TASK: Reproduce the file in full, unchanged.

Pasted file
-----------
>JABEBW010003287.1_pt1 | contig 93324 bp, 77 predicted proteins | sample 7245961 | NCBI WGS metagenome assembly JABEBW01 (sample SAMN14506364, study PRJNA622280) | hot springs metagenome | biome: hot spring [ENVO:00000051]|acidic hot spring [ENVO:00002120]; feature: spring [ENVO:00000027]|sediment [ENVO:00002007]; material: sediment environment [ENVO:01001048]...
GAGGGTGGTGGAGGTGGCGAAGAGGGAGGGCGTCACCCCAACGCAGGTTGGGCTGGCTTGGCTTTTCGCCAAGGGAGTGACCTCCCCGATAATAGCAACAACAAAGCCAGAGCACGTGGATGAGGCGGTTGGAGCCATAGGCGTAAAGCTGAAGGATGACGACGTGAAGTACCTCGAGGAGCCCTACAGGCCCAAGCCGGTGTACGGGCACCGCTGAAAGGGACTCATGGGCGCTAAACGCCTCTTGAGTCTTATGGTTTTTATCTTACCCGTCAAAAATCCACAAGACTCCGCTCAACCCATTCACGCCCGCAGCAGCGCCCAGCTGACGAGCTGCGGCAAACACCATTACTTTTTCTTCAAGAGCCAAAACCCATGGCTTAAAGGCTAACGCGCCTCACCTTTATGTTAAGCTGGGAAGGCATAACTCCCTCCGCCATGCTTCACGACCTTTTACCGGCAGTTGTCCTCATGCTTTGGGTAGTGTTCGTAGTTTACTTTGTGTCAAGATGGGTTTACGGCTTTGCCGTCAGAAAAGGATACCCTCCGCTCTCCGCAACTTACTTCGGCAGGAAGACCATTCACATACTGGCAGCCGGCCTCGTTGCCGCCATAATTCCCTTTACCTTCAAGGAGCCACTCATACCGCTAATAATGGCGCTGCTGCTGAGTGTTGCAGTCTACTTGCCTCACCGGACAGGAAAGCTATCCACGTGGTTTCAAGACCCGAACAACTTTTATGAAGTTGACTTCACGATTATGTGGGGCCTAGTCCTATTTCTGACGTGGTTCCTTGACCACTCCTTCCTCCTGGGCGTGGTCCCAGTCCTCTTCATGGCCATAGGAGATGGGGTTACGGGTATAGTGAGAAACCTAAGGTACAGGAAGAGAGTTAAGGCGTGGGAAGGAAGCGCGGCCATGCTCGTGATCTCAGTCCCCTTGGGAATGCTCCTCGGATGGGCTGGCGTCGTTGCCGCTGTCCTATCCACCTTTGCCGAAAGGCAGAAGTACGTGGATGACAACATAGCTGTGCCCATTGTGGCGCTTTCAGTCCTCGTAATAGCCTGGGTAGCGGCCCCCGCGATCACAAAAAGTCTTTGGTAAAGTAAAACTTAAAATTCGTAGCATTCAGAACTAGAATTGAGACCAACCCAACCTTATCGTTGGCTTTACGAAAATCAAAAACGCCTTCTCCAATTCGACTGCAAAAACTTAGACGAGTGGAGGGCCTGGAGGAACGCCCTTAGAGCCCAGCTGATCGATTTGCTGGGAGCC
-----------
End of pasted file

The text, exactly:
>JABEBW010003287.1_pt1 | contig 93324 bp, 77 predicted proteins | sample 7245961 | NCBI WGS metagenome assembly JABEBW01 (sample SAMN14506364, study PRJNA622280) | hot springs metagenome | biome: hot spring [ENVO:00000051]|acidic hot spring [ENVO:00002120]; feature: spring [ENVO:00000027]|sediment [ENVO:00002007]; material: sediment environment [ENVO:01001048]...
GAGGGTGGTGGAGGTGGCGAAGAGGGAGGGCGTCACCCCAACGCAGGTTGGGCTGGCTTGGCTTTTCGCCAAGGGAGTGACCTCCCCGATAATAGCAACAACAAAGCCAGAGCACGTGGATGAGGCGGTTGGAGCCATAGGCGTAAAGCTGAAGGATGACGACGTGAAGTACCTCGAGGAGCCCTACAGGCCCAAGCCGGTGTACGGGCACCGCTGAAAGGGACTCATGGGCGCTAAACGCCTCTTGAGTCTTATGGTTTTTATCTTACCCGTCAAAAATCCACAAGACTCCGCTCAACCCATTCACGCCCGCAGCAGCGCCCAGCTGACGAGCTGCGGCAAACACCATTACTTTTTCTTCAAGAGCCAAAACCCATGGCTTAAAGGCTAACGCGCCTCACCTTTATGTTAAGCTGGGAAGGCATAACTCCCTCCGCCATGCTTCACGACCTTTTACCGGCAGTTGTCCTCATGCTTTGGGTAGTGTTCGTAGTTTACTTTGTGTCAAGATGGGTTTACGGCTTTGCCGTCAGAAAAGGATACCCTCCGCTCTCCGCAACTTACTTCGGCAGGAAGACCATTCACATACTGGCAGCCGGCCTCGTTGCCGCCATAATTCCCTTTACCTTCAAGGAGCCACTCATACCGCTAATAATGGCGCTGCTGCTGAGTGTTGCAGTCTACTTGCCTCACCGGACAGGAAAGCTATCCACGTGGTTTCAAGACCCGAACAACTTTTATGAAGTTGACTTCACGATTATGTGGGGCCTAGTCCTATTTCTGACGTGGTTCCTTGACCACTCCTTCCTCCTGGGCGTGGTCCCAGTCCTCTTCATGGCCATAGGAGATGGGGTTACGGGTATAGTGAGAAACCTAAGGTACAGGAAGAGAGTTAAGGCGTGGGAAGGAAGCGCGGCCATGCTCGTGATCTCAGTCCCCTTGGGAATGCTCCTCGGATGGGCTGGCGTCGTTGCCGCTGTCCTATCCACCTTTGCCGAAAGGCAGAAGTACGTGGATGACAACATAGCTGTGCCCATTGTGGCGCTTTCAGTCCTCGTAATAGCCTGGGTAGCGGCCCCCGCGATCACAAAAAGTCTTTGGTAAAGTAAAACTTAAAATTCGTAGCATTCAGAACTAGAATTGAGACCAACCCAACCTTATCGTTGGCTTTACGAAAATCAAAAACGCCTTCTCCAATTCGACTGCAAAAACTTAGACGAGTGGAGGGCCTGGAGGAACGCCCTTAGAGCCCAGCTGATCGATTTGCTGGGAGCC